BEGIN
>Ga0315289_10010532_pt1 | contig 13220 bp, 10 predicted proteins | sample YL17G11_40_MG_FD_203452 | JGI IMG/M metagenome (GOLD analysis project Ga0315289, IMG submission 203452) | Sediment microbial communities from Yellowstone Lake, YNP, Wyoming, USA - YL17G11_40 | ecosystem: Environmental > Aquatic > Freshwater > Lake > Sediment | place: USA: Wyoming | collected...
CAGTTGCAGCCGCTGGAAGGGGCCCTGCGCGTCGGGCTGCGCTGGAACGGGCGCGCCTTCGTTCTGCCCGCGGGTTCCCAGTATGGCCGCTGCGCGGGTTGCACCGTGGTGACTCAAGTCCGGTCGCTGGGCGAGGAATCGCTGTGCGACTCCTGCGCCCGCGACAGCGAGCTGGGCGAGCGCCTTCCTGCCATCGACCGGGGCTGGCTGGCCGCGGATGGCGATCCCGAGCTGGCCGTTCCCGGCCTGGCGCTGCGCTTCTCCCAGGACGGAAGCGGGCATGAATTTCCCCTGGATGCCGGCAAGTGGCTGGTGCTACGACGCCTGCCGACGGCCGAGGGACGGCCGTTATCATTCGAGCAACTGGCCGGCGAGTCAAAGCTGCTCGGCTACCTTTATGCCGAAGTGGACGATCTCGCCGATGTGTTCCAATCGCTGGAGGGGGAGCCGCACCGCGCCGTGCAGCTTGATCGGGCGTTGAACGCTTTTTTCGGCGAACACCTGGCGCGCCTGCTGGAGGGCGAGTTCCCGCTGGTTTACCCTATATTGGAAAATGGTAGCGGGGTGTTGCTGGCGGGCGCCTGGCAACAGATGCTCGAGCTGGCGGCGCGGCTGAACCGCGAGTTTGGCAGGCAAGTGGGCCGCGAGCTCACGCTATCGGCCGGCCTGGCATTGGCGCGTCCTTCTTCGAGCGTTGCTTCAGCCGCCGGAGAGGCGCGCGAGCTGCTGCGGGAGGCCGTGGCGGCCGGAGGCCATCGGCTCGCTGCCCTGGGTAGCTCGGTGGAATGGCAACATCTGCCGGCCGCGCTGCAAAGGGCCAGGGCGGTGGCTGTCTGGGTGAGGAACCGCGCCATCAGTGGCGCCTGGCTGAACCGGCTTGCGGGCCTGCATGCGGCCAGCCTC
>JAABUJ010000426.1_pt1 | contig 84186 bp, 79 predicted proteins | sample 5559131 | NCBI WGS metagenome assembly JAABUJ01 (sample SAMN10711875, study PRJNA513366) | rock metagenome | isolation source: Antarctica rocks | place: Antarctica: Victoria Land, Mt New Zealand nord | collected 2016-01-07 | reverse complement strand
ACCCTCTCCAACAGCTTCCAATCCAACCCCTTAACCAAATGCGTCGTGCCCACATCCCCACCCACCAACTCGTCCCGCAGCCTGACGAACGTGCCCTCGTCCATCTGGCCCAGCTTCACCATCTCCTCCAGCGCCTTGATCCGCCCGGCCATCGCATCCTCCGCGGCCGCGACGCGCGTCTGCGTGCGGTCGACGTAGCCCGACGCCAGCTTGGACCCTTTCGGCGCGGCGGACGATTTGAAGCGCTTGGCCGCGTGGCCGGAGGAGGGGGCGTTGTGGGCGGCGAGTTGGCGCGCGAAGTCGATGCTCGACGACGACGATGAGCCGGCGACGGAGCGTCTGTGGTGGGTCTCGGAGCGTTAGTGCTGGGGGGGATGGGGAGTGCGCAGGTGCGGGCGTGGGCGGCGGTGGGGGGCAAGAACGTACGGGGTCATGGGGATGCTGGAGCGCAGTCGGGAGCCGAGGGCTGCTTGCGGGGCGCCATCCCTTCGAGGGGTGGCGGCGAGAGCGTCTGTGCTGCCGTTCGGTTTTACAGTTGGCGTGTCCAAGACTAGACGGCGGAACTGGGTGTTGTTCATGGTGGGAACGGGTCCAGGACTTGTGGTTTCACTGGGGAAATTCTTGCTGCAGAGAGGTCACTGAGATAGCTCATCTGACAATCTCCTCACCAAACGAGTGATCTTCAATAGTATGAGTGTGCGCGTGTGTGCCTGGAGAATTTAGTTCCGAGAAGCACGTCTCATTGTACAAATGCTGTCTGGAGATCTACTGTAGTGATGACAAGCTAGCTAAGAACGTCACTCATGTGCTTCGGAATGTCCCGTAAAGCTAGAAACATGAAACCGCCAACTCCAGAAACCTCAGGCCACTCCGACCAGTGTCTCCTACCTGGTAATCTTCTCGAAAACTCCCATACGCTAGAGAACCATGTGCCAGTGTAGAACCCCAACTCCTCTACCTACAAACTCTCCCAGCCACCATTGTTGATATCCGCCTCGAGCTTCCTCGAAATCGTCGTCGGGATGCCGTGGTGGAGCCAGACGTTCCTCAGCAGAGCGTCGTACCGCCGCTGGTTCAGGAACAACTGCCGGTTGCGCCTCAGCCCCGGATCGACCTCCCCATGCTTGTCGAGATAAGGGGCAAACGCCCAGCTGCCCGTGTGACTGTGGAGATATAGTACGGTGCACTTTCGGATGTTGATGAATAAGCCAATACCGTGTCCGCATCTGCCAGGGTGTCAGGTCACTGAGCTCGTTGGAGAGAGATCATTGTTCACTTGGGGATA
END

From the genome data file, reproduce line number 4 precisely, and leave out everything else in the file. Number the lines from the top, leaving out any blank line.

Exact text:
ACCCTCTCCAACAGCTTCCAATCCAACCCCTTAACCAAATGCGTCGTGCCCACATCCCCACCCACCAACTCGTCCCGCAGCCTGACGAACGTGCCCTCGTCCATCTGGCCCAGCTTCACCATCTCCTCCAGCGCCTTGATCCGCCCGGCCATCGCATCCTCCGCGGCCGCGACGCGCGTCTGCGTGCGGTCGACGTAGCCCGACGCCAGCTTGGACCCTTTCGGCGCGGCGGACGATTTGAAGCGCTTGGCCGCGTGGCCGGAGGAGGGGGCGTTGTGGGCGGCGAGTTGGCGCGCGAAGTCGATGCTCGACGACGACGATGAGCCGGCGACGGAGCGTCTGTGGTGGGTCTCGGAGCGTTAGTGCTGGGGGGGATGGGGAGTGCGCAGGTGCGGGCGTGGGCGGCGGTGGGGGGCAAGAACGTACGGGGTCATGGGGATGCTGGAGCGCAGTCGGGAGCCGAGGGCTGCTTGCGGGGCGCCATCCCTTCGAGGGGTGGCGGCGAGAGCGTCTGTGCTGCCGTTCGGTTTTACAGTTGGCGTGTCCAAGACTAGACGGCGGAACTGGGTGTTGTTCATGGTGGGAACGGGTCCAGGACTTGTGGTTTCACTGGGGAAATTCTTGCTGCAGAGAGGTCACTGAGATAGCTCATCTGACAATCTCCTCACCAAACGAGTGATCTTCAATAGTATGAGTGTGCGCGTGTGTGCCTGGAGAATTTAGTTCCGAGAAGCACGTCTCATTGTACAAATGCTGTCTGGAGATCTACTGTAGTGATGACAAGCTAGCTAAGAACGTCACTCATGTGCTTCGGAATGTCCCGTAAAGCTAGAAACATGAAACCGCCAACTCCAGAAACCTCAGGCCACTCCGACCAGTGTCTCCTACCTGGTAATCTTCTCGAAAACTCCCATACGCTAGAGAACCATGTGCCAGTGTAGAACCCCAACTCCTCTACCTACAAACTCTCCCAGCCACCATTGTTGATATCCGCCTCGAGCTTCCTCGAAATCGTCGTCGGGATGCCGTGGTGGAGCCAGACGTTCCTCAGCAGAGCGTCGTACCGCCGCTGGTTCAGGAACAACTGCCGGTTGCGCCTCAGCCCCGGATCGACCTCCCCATGCTTGTCGAGATAAGGGGCAAACGCCCAGCTGCCCGTGTGACTGTGGAGATATAGTACGGTGCACTTTCGGATGTTGATGAATAAGCCAATACCGTGTCCGCATCTGCCAGGGTGTCAGGTCACTGAGCTCGTTGGAGAGAGATCATTGTTCACTTGGGGATA